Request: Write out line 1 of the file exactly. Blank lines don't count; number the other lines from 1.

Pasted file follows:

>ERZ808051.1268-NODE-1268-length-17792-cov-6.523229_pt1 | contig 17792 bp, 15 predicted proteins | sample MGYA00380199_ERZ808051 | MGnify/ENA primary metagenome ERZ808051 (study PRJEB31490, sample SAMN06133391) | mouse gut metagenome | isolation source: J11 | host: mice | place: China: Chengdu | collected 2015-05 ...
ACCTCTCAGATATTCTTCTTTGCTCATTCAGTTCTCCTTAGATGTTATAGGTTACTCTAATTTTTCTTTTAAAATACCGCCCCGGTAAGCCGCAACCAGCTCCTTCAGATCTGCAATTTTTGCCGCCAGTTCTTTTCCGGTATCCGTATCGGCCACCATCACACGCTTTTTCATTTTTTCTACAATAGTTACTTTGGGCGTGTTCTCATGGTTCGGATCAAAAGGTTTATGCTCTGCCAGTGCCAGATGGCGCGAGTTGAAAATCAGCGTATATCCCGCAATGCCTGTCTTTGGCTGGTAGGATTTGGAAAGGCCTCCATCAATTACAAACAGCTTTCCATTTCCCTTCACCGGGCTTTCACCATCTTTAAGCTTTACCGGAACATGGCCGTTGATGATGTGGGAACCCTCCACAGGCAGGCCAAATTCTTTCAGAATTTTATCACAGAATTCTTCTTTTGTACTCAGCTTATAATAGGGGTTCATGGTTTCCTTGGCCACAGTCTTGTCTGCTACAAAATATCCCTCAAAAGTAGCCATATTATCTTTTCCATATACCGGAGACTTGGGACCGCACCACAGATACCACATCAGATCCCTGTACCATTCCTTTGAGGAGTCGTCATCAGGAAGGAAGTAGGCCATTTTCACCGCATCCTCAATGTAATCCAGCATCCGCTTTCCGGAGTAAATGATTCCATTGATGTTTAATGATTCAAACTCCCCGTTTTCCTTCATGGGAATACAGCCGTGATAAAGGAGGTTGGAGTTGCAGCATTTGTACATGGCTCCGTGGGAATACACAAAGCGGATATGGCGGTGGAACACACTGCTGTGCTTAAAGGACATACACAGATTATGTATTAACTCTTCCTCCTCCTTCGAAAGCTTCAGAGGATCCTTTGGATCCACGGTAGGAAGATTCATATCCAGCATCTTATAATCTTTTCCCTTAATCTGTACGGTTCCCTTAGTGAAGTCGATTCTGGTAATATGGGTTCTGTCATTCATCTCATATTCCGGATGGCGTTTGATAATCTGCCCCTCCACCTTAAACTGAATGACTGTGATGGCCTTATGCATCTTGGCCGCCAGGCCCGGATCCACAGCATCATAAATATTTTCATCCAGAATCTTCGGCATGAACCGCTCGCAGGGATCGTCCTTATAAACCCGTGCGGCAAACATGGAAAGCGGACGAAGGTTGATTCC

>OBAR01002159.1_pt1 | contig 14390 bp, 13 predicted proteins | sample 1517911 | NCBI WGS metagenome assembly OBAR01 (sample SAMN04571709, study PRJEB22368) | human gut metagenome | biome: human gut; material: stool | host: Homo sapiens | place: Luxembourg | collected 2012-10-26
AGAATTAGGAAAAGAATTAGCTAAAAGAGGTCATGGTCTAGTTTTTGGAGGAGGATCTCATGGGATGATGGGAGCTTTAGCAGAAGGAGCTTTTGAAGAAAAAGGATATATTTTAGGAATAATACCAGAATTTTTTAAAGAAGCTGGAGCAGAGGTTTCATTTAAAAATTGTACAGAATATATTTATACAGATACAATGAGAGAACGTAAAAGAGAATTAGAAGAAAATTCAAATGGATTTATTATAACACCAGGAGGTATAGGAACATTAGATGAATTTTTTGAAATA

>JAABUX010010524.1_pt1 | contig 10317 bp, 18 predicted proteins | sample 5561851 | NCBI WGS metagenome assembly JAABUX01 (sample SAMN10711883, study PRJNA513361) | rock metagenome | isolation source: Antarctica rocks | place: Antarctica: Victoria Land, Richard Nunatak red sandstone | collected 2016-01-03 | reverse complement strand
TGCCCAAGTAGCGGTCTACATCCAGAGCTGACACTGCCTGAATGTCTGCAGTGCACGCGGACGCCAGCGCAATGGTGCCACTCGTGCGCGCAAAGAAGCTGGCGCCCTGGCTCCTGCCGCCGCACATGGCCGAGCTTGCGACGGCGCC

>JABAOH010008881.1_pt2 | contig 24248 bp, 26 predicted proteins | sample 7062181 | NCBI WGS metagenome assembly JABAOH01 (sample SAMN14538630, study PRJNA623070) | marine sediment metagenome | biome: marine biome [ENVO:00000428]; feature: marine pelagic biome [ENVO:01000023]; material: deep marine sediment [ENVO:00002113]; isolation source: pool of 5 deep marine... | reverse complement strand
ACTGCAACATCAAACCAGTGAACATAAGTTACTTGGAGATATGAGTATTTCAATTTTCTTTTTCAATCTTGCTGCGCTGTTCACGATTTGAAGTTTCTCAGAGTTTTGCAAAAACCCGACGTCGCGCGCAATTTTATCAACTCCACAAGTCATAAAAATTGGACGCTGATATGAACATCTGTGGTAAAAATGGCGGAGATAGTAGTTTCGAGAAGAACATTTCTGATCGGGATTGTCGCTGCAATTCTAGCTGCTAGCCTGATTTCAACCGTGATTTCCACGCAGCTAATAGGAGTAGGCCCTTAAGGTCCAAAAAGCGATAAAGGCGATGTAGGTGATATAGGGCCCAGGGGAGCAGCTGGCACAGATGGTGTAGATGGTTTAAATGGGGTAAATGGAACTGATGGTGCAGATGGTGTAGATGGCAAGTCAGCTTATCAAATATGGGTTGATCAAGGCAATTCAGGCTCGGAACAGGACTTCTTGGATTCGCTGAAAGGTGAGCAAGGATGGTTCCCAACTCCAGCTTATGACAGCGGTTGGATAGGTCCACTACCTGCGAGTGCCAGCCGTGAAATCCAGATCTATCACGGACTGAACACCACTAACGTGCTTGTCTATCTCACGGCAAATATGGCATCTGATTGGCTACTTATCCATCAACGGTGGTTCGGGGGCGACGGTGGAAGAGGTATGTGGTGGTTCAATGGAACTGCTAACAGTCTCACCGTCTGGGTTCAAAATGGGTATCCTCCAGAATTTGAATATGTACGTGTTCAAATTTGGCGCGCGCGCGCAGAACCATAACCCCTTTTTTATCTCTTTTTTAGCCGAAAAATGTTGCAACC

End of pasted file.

>ERZ808051.1268-NODE-1268-length-17792-cov-6.523229_pt1 | contig 17792 bp, 15 predicted proteins | sample MGYA00380199_ERZ808051 | MGnify/ENA primary metagenome ERZ808051 (study PRJEB31490, sample SAMN06133391) | mouse gut metagenome | isolation source: J11 | host: mice | place: China: Chengdu | collected 2015-05 ...